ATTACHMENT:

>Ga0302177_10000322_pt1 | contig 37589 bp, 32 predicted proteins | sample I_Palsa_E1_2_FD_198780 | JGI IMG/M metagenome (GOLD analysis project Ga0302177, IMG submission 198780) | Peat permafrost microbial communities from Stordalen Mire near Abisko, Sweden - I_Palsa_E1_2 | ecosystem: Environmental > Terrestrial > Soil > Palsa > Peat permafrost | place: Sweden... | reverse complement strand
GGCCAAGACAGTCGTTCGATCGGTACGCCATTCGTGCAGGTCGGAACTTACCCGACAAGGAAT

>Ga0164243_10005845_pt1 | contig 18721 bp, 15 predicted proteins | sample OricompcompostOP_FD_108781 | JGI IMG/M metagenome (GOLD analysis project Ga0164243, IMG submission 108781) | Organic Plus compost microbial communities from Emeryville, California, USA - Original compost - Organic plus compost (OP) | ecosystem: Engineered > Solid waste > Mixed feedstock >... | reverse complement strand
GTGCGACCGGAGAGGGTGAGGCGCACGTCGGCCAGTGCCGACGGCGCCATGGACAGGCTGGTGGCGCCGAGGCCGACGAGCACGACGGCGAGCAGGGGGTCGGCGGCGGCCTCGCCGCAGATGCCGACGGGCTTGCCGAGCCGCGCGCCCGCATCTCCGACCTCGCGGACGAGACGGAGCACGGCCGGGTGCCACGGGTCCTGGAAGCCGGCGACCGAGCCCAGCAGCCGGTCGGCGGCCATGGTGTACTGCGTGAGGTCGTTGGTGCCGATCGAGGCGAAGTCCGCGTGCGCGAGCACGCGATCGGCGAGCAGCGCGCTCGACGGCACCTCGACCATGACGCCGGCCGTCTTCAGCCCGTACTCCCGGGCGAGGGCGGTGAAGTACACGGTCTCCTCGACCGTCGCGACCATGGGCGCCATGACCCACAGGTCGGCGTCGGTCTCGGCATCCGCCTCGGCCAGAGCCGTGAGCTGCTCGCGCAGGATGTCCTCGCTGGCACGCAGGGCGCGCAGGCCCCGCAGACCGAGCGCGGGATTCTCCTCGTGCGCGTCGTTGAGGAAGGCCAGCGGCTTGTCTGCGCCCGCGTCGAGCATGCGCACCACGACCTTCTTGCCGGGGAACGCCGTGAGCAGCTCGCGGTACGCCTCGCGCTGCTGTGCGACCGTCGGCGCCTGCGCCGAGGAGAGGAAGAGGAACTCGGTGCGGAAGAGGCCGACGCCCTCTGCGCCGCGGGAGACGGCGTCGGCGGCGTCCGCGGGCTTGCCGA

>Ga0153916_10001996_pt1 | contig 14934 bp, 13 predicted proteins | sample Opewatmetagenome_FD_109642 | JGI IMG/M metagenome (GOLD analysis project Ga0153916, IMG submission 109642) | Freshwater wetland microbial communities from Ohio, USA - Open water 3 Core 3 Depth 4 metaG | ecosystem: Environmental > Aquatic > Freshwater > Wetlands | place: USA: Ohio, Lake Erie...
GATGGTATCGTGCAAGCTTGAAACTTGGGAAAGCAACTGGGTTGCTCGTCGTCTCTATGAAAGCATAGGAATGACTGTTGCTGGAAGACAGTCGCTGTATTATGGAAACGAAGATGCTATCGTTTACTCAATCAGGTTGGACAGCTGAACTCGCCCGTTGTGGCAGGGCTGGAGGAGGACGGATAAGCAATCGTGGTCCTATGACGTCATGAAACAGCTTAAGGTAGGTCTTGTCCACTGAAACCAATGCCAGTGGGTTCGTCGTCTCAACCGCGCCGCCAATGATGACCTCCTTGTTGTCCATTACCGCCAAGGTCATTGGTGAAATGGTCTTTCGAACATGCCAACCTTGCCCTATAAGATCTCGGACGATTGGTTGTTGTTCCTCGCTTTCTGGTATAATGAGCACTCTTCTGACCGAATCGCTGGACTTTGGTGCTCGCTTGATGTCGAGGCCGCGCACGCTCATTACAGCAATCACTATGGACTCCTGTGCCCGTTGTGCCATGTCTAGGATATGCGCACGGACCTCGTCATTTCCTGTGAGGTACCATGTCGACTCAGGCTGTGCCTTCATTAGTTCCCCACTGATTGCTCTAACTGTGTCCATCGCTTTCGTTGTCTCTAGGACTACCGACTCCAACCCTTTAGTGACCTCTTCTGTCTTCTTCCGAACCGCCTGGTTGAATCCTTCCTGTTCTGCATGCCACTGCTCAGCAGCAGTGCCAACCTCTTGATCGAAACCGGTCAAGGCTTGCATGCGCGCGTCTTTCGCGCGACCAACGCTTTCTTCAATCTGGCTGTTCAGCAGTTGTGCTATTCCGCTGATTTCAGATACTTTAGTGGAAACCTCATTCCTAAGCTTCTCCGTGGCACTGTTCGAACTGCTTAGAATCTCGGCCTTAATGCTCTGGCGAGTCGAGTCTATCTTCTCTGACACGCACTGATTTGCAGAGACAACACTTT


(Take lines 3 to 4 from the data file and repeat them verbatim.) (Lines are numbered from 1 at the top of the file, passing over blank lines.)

>Ga0164243_10005845_pt1 | contig 18721 bp, 15 predicted proteins | sample OricompcompostOP_FD_108781 | JGI IMG/M metagenome (GOLD analysis project Ga0164243, IMG submission 108781) | Organic Plus compost microbial communities from Emeryville, California, USA - Original compost - Organic plus compost (OP) | ecosystem: Engineered > Solid waste > Mixed feedstock >... | reverse complement strand
GTGCGACCGGAGAGGGTGAGGCGCACGTCGGCCAGTGCCGACGGCGCCATGGACAGGCTGGTGGCGCCGAGGCCGACGAGCACGACGGCGAGCAGGGGGTCGGCGGCGGCCTCGCCGCAGATGCCGACGGGCTTGCCGAGCCGCGCGCCCGCATCTCCGACCTCGCGGACGAGACGGAGCACGGCCGGGTGCCACGGGTCCTGGAAGCCGGCGACCGAGCCCAGCAGCCGGTCGGCGGCCATGGTGTACTGCGTGAGGTCGTTGGTGCCGATCGAGGCGAAGTCCGCGTGCGCGAGCACGCGATCGGCGAGCAGCGCGCTCGACGGCACCTCGACCATGACGCCGGCCGTCTTCAGCCCGTACTCCCGGGCGAGGGCGGTGAAGTACACGGTCTCCTCGACCGTCGCGACCATGGGCGCCATGACCCACAGGTCGGCGTCGGTCTCGGCATCCGCCTCGGCCAGAGCCGTGAGCTGCTCGCGCAGGATGTCCTCGCTGGCACGCAGGGCGCGCAGGCCCCGCAGACCGAGCGCGGGATTCTCCTCGTGCGCGTCGTTGAGGAAGGCCAGCGGCTTGTCTGCGCCCGCGTCGAGCATGCGCACCACGACCTTCTTGCCGGGGAACGCCGTGAGCAGCTCGCGGTACGCCTCGCGCTGCTGTGCGACCGTCGGCGCCTGCGCCGAGGAGAGGAAGAGGAACTCGGTGCGGAAGAGGCCGACGCCCTCTGCGCCGCGGGAGACGGCGTCGGCGGCGTCCGCGGGCTTGCCGA